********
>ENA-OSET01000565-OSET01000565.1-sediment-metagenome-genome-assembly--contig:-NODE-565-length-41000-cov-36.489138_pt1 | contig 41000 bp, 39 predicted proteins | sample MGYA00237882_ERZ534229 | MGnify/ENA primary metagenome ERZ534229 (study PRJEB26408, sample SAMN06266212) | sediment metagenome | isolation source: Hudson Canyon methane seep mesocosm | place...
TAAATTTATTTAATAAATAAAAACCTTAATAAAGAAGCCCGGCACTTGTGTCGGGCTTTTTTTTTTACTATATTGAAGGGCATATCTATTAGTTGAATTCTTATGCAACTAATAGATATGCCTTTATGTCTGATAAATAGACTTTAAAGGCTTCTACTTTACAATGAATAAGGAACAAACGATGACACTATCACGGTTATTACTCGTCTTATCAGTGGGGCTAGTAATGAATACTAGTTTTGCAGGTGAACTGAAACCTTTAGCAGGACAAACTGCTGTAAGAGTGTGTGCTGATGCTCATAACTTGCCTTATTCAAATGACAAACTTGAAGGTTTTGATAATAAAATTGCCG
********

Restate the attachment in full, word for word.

>ENA-OSET01000565-OSET01000565.1-sediment-metagenome-genome-assembly--contig:-NODE-565-length-41000-cov-36.489138_pt1 | contig 41000 bp, 39 predicted proteins | sample MGYA00237882_ERZ534229 | MGnify/ENA primary metagenome ERZ534229 (study PRJEB26408, sample SAMN06266212) | sediment metagenome | isolation source: Hudson Canyon methane seep mesocosm | place...
TAAATTTATTTAATAAATAAAAACCTTAATAAAGAAGCCCGGCACTTGTGTCGGGCTTTTTTTTTTACTATATTGAAGGGCATATCTATTAGTTGAATTCTTATGCAACTAATAGATATGCCTTTATGTCTGATAAATAGACTTTAAAGGCTTCTACTTTACAATGAATAAGGAACAAACGATGACACTATCACGGTTATTACTCGTCTTATCAGTGGGGCTAGTAATGAATACTAGTTTTGCAGGTGAACTGAAACCTTTAGCAGGACAAACTGCTGTAAGAGTGTGTGCTGATGCTCATAACTTGCCTTATTCAAATGACAAACTTGAAGGTTTTGATAATAAAATTGCCG